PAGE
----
50 Years Of The Doors

July 1965 – A twenty-one year-old Jim Morrison and fellow UCLA film graduate; Ray Manzarek, met on Venice Beach one day, for a conversation that would forever change the face of rock music. In the following weeks both Robby Krieger and John Densmore were inducted, thus completing the formation of one of the greatest bands in history. The Doors – a name derived from Aldous Huxley’s reputed work: The Doors of Perception – the subject of which, is proportionately relative to a number of their songs. From then on, until 30th August 1973, the band produced eight studio albums encompassing eighteen singles before the remaining members decided to call it quits, a little over two years after Morrison’s untimely death. However, as it turned out that wasn’t the end. Five years later, they reformed to record a series of backings for their departed comrade’s spoken-word poetry. But the less said about that, the better.

To celebrate the ever-present, phenomenal legacy of one of the world’s most beloved and revered rock bands, we at The Indiependent, have selected our personal favourites from The Door’s vehemently valued body of work.

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Samm Anga:  Light My Fire from The Doors (1967)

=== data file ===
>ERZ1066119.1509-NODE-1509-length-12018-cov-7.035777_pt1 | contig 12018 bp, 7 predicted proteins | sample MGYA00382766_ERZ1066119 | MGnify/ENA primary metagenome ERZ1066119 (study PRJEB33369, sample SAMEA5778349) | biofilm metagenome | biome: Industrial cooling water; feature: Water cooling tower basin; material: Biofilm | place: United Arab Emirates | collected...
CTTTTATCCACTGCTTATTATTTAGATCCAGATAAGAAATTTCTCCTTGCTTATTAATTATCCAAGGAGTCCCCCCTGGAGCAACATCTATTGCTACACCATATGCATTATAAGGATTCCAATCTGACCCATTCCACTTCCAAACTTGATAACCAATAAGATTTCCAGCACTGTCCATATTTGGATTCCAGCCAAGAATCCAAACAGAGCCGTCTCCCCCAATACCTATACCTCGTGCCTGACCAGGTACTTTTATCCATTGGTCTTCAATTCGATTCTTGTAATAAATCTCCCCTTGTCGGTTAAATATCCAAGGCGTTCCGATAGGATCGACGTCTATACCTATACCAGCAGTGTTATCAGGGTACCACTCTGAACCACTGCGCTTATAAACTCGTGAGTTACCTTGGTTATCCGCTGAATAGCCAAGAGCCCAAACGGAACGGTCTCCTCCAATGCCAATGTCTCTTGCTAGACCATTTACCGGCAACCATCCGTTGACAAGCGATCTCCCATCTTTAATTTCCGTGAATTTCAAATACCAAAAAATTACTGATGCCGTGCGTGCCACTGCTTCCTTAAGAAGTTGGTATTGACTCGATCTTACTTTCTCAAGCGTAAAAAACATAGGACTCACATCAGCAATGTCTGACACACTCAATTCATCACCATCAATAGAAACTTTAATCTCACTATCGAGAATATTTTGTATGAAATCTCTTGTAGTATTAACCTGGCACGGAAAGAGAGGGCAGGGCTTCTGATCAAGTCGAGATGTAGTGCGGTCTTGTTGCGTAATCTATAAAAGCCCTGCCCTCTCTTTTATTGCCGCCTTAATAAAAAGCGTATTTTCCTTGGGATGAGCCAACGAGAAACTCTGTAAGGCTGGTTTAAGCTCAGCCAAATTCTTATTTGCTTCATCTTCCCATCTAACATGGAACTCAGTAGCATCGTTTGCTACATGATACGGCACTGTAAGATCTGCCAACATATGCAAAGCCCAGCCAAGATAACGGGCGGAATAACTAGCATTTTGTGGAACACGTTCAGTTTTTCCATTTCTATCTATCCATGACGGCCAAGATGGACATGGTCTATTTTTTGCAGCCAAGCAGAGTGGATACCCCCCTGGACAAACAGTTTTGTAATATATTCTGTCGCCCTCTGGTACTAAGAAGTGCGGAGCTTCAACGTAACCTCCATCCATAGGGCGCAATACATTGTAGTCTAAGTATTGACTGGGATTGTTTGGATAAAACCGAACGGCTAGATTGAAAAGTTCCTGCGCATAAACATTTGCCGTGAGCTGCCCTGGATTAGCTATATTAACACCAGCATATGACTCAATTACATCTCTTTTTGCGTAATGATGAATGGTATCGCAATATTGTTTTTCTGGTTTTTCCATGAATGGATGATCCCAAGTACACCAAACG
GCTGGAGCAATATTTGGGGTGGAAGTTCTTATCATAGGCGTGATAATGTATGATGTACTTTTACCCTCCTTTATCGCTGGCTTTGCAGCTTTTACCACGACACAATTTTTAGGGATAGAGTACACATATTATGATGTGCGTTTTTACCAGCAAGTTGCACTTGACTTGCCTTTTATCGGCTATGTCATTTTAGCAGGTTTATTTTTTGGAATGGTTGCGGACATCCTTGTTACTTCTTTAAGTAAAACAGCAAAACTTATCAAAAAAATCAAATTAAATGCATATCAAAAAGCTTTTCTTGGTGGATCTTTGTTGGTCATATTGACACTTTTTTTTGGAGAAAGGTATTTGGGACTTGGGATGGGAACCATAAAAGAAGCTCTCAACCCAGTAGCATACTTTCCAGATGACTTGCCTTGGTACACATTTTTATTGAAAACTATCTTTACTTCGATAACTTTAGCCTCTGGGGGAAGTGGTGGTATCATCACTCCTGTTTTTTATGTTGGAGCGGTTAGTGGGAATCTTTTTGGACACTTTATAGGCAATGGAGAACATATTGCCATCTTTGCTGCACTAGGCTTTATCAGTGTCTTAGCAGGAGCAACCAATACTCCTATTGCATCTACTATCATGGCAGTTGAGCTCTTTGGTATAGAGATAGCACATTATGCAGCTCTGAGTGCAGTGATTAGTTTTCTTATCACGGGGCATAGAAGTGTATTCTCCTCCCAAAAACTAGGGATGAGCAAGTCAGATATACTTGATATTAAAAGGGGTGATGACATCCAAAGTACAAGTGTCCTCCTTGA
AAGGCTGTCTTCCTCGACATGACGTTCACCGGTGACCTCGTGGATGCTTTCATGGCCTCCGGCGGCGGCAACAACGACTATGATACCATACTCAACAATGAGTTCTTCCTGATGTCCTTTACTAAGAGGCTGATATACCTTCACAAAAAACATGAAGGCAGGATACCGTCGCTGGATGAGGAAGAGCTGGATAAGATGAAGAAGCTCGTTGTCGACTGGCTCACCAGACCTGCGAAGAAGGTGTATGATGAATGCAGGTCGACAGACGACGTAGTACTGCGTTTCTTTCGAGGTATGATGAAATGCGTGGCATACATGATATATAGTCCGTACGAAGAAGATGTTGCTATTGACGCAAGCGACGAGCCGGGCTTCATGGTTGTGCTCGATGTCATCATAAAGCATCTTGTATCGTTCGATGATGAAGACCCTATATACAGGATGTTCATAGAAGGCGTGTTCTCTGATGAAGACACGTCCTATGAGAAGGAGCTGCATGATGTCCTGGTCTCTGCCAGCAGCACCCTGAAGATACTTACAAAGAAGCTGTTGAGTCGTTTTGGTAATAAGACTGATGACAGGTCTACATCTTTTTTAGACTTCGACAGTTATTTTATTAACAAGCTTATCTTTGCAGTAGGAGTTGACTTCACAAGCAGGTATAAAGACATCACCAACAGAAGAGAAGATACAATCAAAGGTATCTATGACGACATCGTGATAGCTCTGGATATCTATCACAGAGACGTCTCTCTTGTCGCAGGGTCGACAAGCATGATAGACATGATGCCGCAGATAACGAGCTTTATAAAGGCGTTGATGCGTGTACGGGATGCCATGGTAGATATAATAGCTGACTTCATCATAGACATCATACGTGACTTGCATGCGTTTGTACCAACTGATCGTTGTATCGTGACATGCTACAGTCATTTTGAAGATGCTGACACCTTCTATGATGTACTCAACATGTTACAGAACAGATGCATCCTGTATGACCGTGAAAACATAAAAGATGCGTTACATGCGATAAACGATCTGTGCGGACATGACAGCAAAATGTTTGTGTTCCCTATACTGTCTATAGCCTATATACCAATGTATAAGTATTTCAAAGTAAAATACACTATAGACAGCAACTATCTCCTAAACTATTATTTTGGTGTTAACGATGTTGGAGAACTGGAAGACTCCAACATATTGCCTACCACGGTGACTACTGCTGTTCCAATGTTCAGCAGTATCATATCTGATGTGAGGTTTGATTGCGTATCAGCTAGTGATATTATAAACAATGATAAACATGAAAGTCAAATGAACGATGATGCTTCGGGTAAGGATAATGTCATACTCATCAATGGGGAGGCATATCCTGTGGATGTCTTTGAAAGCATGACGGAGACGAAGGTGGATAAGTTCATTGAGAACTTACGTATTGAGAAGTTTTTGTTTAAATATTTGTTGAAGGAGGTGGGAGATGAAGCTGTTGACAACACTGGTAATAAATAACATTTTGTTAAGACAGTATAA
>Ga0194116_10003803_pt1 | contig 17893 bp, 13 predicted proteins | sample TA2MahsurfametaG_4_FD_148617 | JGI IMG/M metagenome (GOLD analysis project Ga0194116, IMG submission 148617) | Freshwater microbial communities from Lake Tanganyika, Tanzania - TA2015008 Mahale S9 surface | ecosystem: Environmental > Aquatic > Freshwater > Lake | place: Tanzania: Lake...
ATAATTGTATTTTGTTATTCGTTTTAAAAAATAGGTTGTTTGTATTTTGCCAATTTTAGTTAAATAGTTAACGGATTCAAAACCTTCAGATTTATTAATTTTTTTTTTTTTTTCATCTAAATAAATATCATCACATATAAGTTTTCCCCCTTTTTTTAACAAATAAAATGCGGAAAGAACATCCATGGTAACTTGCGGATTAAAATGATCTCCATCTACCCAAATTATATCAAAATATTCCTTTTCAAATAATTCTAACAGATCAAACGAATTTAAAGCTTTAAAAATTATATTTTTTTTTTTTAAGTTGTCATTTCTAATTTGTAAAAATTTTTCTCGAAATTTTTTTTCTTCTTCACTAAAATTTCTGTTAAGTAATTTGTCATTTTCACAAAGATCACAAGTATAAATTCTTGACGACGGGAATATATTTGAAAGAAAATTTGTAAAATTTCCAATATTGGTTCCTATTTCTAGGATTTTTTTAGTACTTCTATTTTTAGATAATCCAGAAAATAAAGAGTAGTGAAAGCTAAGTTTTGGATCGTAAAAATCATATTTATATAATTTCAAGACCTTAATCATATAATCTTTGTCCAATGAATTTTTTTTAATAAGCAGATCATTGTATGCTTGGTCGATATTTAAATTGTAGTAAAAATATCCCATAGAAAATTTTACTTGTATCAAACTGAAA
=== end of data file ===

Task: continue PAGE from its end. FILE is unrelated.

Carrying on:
From its wacky Fender Rhodes Piano riffs and solos to its controversial innuendos (which fuelled the infamy of its 1967 Ed Sullivan show performance), Light My Fire is 7 minutes of pure brilliance and exemplifies everything that The Doors were all about. It is pretentiously long, Morrison is in his element with his sultry whines and passionate screaming, and the instrumental solos are simply euphoric. The sentiment is simple, ‘Come on Baby, Light My Fire,’ but the song really develops it deliciously, with its constant rise and fall in tension, contrast of mood and sudden moments of chaos (“HIGHEERRR”). It perfectly blends the trope of the hopeless romantic with the awry, experimental endeavours of youths that were just about to explode into 70’s culture. It captures, accurately, the mind-numbing, body-shaking stabs of teenage desire in a cluster of sexy experimental rock grooves and cements The Doors in rock history as one of the most exciting bands to come out of that era.

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